Shape of cell-surface protein influences COVID-19 immunity, 3D modeling shows

December 9, 2020
Genetic material from older COVID-19 viruses found in dust could help in outbreak tracking. (NIAID/NIH via AP, File)

Genetic material from older COVID-19 viruses found in dust could help in outbreak tracking. (NIAID/NIH via AP, File)

The structure of a protein on cell surfaces may explain why certain animals such as mice and chickens have not contracted COVID-19, presenting clues for how scientists might develop a treatment for the disease and predict the next potential epidemic.

Research published on Thursday in PLOS Computational Biology examined the molecular structure of ACE2 proteins in humans and 25 other species using 3D models to determine how effectively each binds with the coronavirus. A handful of key amino acids in the proteins determined whether the virus successfully latches on, according to the study, which included researchers from the U.S., Canada and Germany.

“Our paper essentially gives a structural framework to explain why certain species are susceptible to the virus and why some are not,” said Joāo Rodrigues, a postdoctoral research fellow in structural biology at Stanford University and the paper’s lead author. 

Coronavirus infections of cells begin when a protruding “spike” of the virus binds with the ACE2 protein, which helps regulate blood pressure and is found on the membrane of most human cells. This initial interaction has been a research focus of many scientists trying to understand and combat the deadly virus.

The ACE2 proteins of non-susceptible species lack nearly all polar and charged regions that are crucial to binding with a coronavirus spike, according to the 3D models, although they sport different mutations that create the incompatibility.

To test the influence of these specific regions of ACE2, the researchers transposed coronavirus-friendly mutations to ACE2 models of non-susceptible species. They found that 16 of the 17 single-point mutations strengthened the protein-coronavirus interaction to some degree.

The authors also generated values that measured how well the coronavirus could bind to each ACE2 model, with a low score representing strong connection and stronger likelihood of infection. The results largely align with known COVID-19 susceptibilities: Infection-prone pangolins, sheep and tigers all scored low, while immune mice, ducks and rats had high scores.

But some results didn’t match with prior research findings, such as the guinea pig ACE2 protein earning a low score despite the rodent’s imperviousness to COVID-19. Rodrigues said his team’s research is insufficient to predict the COVID-19 susceptibility of different species, in part because the team only modeled the first step of the infection process.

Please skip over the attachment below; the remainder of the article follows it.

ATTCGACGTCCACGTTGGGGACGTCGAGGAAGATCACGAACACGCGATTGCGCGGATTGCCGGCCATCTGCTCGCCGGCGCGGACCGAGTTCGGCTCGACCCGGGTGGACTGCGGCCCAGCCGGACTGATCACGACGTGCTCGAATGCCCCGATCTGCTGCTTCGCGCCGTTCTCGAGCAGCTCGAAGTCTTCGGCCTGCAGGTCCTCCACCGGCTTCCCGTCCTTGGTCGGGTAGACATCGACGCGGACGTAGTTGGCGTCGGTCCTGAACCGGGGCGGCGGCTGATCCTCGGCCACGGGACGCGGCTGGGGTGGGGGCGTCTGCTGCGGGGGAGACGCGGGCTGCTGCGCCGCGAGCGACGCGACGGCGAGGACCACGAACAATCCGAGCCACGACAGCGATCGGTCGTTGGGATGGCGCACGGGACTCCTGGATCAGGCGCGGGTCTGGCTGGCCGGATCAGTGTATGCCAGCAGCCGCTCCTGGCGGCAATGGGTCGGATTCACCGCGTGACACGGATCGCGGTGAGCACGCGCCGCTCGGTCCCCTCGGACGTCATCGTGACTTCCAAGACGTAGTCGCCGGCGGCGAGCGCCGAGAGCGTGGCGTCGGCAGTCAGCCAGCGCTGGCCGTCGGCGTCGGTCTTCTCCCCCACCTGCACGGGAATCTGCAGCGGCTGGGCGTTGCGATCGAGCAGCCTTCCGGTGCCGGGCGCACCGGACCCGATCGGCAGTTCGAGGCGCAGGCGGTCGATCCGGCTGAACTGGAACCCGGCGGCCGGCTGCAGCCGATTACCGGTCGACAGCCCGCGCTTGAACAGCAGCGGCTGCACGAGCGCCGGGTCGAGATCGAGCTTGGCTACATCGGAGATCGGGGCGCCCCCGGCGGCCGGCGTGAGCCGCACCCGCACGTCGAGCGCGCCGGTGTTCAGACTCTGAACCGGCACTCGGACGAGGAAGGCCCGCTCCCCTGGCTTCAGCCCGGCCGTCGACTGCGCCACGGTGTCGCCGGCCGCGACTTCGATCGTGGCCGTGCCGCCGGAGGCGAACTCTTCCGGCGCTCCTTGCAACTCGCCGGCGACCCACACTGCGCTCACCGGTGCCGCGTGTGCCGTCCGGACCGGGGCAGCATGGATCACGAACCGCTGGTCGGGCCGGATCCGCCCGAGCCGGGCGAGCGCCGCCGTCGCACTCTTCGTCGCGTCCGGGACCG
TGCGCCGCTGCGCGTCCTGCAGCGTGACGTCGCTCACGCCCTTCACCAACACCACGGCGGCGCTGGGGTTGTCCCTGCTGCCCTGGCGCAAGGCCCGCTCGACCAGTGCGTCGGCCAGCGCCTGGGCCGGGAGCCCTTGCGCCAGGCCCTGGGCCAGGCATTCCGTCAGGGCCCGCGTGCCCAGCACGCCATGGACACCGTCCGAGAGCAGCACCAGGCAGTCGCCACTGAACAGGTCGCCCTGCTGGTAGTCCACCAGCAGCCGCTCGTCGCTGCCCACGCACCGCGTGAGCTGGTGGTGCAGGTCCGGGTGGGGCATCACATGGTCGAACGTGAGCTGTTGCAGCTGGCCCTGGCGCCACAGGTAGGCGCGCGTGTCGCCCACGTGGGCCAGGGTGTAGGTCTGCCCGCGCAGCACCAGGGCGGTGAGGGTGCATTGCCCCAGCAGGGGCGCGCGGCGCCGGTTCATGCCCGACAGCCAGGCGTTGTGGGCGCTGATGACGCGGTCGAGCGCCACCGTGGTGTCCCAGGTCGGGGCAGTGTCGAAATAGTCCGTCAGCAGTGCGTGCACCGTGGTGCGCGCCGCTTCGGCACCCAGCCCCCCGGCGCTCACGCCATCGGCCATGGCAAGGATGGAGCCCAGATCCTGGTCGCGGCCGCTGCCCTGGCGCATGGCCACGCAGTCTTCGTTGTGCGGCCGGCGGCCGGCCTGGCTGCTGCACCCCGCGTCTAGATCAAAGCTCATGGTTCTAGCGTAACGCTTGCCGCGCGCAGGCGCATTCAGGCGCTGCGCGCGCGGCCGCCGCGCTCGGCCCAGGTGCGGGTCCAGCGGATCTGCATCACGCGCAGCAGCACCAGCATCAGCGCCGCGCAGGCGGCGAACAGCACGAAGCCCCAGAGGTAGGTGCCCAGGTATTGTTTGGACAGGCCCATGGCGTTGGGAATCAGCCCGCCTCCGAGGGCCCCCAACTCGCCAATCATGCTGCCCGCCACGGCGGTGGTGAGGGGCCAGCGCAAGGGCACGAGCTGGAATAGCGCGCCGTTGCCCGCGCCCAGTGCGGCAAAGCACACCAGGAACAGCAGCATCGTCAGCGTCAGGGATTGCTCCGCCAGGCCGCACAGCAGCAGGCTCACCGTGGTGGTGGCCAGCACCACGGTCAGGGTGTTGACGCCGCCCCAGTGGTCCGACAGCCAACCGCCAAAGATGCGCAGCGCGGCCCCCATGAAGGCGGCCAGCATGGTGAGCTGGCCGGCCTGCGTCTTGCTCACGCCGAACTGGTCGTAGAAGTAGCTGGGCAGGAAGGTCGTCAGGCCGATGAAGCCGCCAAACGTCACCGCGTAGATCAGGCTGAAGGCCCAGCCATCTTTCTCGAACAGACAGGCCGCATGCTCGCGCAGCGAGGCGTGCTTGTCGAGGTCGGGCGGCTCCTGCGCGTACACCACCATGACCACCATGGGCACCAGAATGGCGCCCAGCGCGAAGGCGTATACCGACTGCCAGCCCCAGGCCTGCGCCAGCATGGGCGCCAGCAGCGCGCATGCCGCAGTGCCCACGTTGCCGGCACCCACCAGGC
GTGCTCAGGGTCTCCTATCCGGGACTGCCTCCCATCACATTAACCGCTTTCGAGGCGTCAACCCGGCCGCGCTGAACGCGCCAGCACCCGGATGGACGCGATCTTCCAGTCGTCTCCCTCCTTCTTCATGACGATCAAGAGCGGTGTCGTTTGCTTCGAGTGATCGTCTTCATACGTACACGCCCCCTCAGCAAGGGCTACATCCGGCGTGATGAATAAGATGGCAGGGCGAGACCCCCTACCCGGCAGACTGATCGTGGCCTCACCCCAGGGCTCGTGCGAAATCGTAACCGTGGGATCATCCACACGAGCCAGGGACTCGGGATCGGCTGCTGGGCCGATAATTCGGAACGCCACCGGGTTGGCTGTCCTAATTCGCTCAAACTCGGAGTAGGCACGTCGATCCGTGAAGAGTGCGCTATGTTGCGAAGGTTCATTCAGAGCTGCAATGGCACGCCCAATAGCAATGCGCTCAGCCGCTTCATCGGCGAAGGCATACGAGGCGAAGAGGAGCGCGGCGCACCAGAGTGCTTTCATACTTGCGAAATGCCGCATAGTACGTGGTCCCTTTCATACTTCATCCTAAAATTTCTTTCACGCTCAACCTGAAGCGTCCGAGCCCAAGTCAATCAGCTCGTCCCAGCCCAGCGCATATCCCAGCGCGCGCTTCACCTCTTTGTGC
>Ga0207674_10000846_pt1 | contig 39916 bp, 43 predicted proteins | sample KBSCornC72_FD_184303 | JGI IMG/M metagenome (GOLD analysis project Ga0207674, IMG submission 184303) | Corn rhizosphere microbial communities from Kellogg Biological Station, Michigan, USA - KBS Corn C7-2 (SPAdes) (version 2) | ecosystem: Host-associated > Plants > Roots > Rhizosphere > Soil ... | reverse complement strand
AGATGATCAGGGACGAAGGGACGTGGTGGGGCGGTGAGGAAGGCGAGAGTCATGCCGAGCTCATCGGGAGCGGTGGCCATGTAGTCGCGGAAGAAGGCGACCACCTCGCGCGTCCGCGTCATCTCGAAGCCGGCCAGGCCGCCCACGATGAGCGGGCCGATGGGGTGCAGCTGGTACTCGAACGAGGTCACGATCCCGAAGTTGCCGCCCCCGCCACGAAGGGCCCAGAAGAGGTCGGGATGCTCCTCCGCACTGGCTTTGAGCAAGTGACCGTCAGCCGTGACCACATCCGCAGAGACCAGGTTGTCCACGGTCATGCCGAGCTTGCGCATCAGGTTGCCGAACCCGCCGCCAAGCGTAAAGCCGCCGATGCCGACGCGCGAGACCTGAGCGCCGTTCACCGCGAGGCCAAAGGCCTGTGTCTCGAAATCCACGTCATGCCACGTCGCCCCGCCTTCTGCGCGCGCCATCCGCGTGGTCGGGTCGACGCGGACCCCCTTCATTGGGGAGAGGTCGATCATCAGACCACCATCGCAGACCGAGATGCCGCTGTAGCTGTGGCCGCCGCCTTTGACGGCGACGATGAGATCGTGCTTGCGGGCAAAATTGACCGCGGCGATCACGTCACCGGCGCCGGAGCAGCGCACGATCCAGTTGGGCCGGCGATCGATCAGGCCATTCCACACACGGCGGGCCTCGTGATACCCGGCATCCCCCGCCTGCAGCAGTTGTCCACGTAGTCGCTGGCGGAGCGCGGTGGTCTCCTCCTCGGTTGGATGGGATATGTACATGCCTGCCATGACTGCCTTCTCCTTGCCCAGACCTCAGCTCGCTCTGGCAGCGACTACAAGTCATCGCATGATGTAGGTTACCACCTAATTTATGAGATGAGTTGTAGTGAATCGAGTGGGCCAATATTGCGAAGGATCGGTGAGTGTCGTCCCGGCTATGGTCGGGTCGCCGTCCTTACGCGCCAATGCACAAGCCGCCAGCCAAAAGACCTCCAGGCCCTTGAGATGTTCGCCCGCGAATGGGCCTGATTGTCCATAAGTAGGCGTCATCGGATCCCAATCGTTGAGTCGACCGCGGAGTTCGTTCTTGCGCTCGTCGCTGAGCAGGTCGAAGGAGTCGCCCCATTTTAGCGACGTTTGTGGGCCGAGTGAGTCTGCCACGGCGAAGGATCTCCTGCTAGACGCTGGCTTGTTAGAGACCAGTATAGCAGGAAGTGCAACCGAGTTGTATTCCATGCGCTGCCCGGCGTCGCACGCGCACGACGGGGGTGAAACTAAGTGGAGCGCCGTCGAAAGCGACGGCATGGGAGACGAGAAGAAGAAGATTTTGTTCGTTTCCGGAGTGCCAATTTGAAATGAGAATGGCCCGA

Findings could, however, inform the development of ACE2-like molecules that easily bind to coronavirus spikes. In theory, they could be used as a COVID-19 treatment to slow infections by occupying the spikes on a virus before it binds with living cells. Researchers at the University of Illinois at Urbana-Champaign have already engineered proteins that bind to the spikes more effectively than the human ACE2 protein does.

The team is working with other researchers to develop better predictors of animal susceptibility to COVID-19, which could potentially identify endangered species that would be harmed by coronavirus infections, Rodrigues said.

A prediction tool could also be used to predict which species are most likely brewing the next highly contagious coronavirus following SARS, MERS and COVID-19, the researcher said.

“There are probably going to be others sooner or later, so it would be great if we could predict, which species are most likely reservoirs of these types of viruses?” Rodrigues said. “If humans keep interacting with these species, chances are, sooner or later, a fourth coronavirus is going to jump.”

The Stanford research fellow said the work benefited from the scientific community’s widespread practice of releasing coronavirus research on preprint websites such as BioRxiv, where papers have not been peer-reviewed but become publicly available much earlier than if they were held until journal publication. 

Rodrigues — who got the idea for the study after hearing about Bronx Zoo tigers contracting COVID-19 in April — said this cooperative attitude among researchers extended to his own team, which grew as he encountered other scientists investigating the ACE2 protein. They shared their preprint paper on BioRxiv in July, more than four months before it was published in a peer-reviewed publication.

“People realized that this was a larger issue than my career, your career, my paper, your paper — so they all deposited these papers on these preprint servers,” Rodrigues said. “In doing so, they essentially allowed other researchers to have a look at their work and start building from their work much earlier than if these things have been peer-reviewed.”

The article, “Insights on cross-species transmission of SARS-CoV-2 from structural modeling,” was published Dec. 3 inPLOS Computational Biology. The authors of the study were Joāo Rodrigues, Elizabeth Seckel and Michael Levitt, Stanford University; Susana Barrera-Vilarmau, Institute of Advanced Chemistry of Catalonia; Joāo Teixeira, The Hospital for Sick Children in Toronto; and Marija Sorokina and Panagiotis Kastritis, Martin Luther University Halle-Wittenberg. The lead author was Joāo Rodrigues.

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